1/2 teaspoon salt
1/4 teaspoon baking soda
1 cup blueberries

Preheat oven to 350 degrees.  Cream butter and honey until fluffy.  Add eggs one at a time, beating well after each addition.  Add bananas and mix well.  Combine dry ingredients and add to creamed mixture, mixing thoroughly.  Gently fold in blueberries. Pour into 9×5-inch loaf pan lined with waxed paper.  Bake at 350 degrees for 50 minutes or until cake tester comes out clean.  Cool, remove from pan, and gently pull away waxed paper.

Recipe from Blueberry Surprise by Wanda E. Brunstetter.

 

 

Farm to Table … Delicious Transparent Apples and Local Honey

It’s summertime, the bees are working the buckwheat fields and the apple trees are loaded with green transparent apples.  Guess it’s time to bake some tasty eats.

Transparent apples ripen in late June and early July here in the South (North Carolina.)  The fruit is medium in size and best picked when they are pale green.  They will ripen to bright yellow, however they will not be crisp, so pick when light green. The flesh is white, tender, and a bit tart; perfect for cooked apples or in one of these desserts.

Apple Strudel with Honey, Raisins and Walnuts

Apple Strudel with Honey, Raisins and Walnuts

The strudel is made with phyllo dough sheets, each sheet brushed with a mixture of honey and warm water instead of butter.  Of course, your local honey is the best for this recipe.  If you can’t find transparent apples, use a good baking apple, i.e., Granny Smith.  Gather your friends and enjoy this summer dessert hot from the oven.

For recipe, click here: Apple Strudel with Honey Raisins and Walnuts

Apple Phyllo Pie

Another way to use these summertime apples and local honey is to make this Apple Phyllo Pie.  Like the strudel, this pie uses phyllo dough sheets instead of pie crust.  The sheets are also brushed with a mixture of honey and warm water.  Edges of the phyllo dough are gathered and layered over top of the apples, very similar to a galette.

Apple Phyllo Pie

Apple Phyllo Pie with Vanilla Ice Cream

And, it doesn’t get any better unless served warm with vanilla ice cream.

For recipe, click here:  Apple Phyllo Pie

Transparent Apples – Ripens late June to early July in the Southern states

Be sure to stop by your local farmer and support their efforts to bring fresh produce to your table.  Look for unusual ingredients and step out of your box to create tasty eats.  These apple dishes didn’t stay around our house very long as they were baked to be enjoyed at the moment.

Hope you will try one or both of these recipes.  See ya around the farm. ~ Barbara

Roasted Tomato and Onion Tart – Perfect for Sunday Brunch

Ah, it must be summertime when I see homegrown tomatoes appear on my door step.  One of my favorite ways to use these red jewels is in a tart with sweet Vidalia onions.  Roasting both the onions and tomatoes adds a different level of sweetness to this tasty treat.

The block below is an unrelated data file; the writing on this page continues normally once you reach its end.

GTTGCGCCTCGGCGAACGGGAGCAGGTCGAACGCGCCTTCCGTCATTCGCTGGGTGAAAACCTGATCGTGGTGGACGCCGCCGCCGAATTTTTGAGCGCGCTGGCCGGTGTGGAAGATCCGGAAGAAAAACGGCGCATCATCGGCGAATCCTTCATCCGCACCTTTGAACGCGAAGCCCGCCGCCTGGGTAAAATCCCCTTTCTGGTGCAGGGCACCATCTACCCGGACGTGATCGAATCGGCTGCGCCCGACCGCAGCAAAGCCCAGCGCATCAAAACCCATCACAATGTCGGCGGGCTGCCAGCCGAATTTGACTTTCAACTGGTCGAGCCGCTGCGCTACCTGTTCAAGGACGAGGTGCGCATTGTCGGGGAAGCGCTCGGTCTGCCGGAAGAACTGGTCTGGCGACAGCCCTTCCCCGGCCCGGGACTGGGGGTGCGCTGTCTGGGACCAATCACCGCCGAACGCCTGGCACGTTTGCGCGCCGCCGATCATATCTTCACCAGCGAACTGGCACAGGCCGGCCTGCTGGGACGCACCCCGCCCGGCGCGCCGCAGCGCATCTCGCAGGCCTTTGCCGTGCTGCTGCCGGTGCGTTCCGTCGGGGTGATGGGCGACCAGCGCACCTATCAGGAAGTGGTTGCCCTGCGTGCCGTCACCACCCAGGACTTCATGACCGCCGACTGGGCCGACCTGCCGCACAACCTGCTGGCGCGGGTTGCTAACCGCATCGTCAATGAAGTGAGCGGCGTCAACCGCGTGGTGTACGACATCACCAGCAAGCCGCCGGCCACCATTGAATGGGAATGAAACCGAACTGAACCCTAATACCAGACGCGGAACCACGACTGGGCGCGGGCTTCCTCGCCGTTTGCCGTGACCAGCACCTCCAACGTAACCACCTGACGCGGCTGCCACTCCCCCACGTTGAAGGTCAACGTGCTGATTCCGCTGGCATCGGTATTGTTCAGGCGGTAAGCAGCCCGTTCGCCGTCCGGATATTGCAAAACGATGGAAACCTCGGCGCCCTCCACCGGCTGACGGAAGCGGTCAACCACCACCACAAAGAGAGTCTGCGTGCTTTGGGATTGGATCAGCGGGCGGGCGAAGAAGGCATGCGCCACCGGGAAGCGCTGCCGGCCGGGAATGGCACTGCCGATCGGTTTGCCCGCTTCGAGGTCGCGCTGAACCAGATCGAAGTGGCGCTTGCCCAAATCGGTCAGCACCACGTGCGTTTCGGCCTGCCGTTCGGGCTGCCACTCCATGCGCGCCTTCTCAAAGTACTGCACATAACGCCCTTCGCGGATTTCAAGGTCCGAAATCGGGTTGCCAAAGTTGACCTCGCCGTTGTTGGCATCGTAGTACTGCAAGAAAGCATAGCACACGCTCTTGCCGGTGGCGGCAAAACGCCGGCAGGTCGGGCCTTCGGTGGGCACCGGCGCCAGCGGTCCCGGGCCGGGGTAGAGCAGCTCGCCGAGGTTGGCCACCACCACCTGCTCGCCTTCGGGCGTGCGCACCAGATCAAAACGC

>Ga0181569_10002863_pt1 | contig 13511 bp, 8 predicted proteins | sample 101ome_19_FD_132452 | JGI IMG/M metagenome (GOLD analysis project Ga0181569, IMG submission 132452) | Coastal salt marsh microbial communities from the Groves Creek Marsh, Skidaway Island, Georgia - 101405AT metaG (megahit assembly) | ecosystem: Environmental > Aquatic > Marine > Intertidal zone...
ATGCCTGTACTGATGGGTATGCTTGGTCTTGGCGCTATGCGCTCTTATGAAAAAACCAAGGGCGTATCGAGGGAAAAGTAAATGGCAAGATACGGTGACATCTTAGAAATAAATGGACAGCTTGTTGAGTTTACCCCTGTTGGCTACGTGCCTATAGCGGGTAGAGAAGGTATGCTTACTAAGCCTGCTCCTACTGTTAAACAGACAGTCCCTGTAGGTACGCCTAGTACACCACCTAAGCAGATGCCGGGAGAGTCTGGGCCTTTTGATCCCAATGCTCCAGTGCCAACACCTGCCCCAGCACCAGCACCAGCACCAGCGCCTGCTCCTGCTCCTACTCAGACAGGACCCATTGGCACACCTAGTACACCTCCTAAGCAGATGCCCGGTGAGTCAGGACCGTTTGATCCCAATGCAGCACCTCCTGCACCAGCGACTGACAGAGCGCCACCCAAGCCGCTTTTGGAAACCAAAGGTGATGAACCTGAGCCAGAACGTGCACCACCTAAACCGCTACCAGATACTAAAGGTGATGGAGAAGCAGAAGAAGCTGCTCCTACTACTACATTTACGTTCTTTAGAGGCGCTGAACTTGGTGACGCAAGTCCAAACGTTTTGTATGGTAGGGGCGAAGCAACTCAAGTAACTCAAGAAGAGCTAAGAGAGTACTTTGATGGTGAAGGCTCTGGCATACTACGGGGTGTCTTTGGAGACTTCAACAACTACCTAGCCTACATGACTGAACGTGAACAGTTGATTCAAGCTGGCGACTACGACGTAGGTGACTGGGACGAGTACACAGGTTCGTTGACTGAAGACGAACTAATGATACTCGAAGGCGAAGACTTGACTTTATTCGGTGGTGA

Be watchful of the onions so they do not burn.  The tomatoes take a bit longer.

Puff pastry is my go-to dough for these tarts.  Let thaw, roll out and top with Mozzarella cheese, a Ricotta cheese mixture, the tomatoes and onions.

Slice the tart into six pieces and you have a nice addition to a Sunday Brunch.

Many thanks to my neighbor, Ray, for supplying me with these picks from his garden.  For the complete recipe, click on the link below.

Click here:  Roasted Tomato and Onion Tart

What’s your favorite recipe for summertime tomatoes?  See ya around the tomato patch. ~ Barbara

It’s Almost Summer … Bring On The Salads!

With summer almost upon us, it’s time to start thinking of cool, fresh salads.  When I was living in Nashville, Tennessee, a favorite place for lunch served these cold sesame noodles, loaded with fresh vegetables.  It was always a highlight of the summer to grab a bowl and sit in the beautiful courtyard of the Nashville Public Library.

While browsing some magazines, I came across this recipe for Cold Sesame Noodles with Extra Veggies and decided to see if it mirrored the noodles I remember.  Yes, it did, and I was thrilled, but I did make a few changes along the way.

To make the recipe healthier, I omitted the salt in the water for cooking the noodles.  I also used Smart Balance Peanut Butter, low sodium soy sauce and less sesame oil.  The original recipe did not call for zucchini.  Zucchini is a staple in our refrigerator so I added two to the mixture.  Our spiral slicer did not cooperate so I used the food processor and shredded the carrots, zucchini and the cucumbers.  Feel free to make any changes to the recipe to suit your healthy diet.  The recipe states it makes four servings, however I stretched it to six servings and served it over shredded lettuce.  Full of veggies and taste, this will be a repeat for our summer menu.  Enjoy!

Cold Sesame Noodles Loaded with Veggies
Serves 4

1 teaspoon coarse salt
8 ounces whole wheat spaghetti
1 cup edible pea pods (or sugar snap peas), trimmed
5 tablespoons smooth (or chunky) peanut butter (no sugar added)
3 tablespoons rice vinegar (not seasoned)
2 tablespoons soy sauce
1 teaspoon toasted sesame oil
2 large carrots, peeled and cut with a spiral slicer into “noodles” (or shredded or cut into matchsticks)
2 medium zucchini, cut with a spiral slicer into “noodles” (or shredded or cut into matchsticks)
1 cucumber, peeled, seeded and shredded (or cut into matchsticks)
2 tablespoons toasted sesame seeds

Directions
Bring a large pot of water with 1 teaspoon coarse salt to a boil. Boil pasta, stirring occasionally, until al dente; during last 2 minutes add pea pods, and cook until crisp-tender. Drain, reserving 1/4 cup liquid. Rinse pasta and peas under cold water to cool.

Whisk peanut butter with reserved cooking liquid, vinegar, soy sauce, and oil in a large bowl. Add pasta, peas, carrots, zucchini and cucumber and toss to combine. Top with sesame seeds.

NOTE: For a healthier version, omit the salt, use Smart Balance Peanut Butter and low-sodium soy sauce.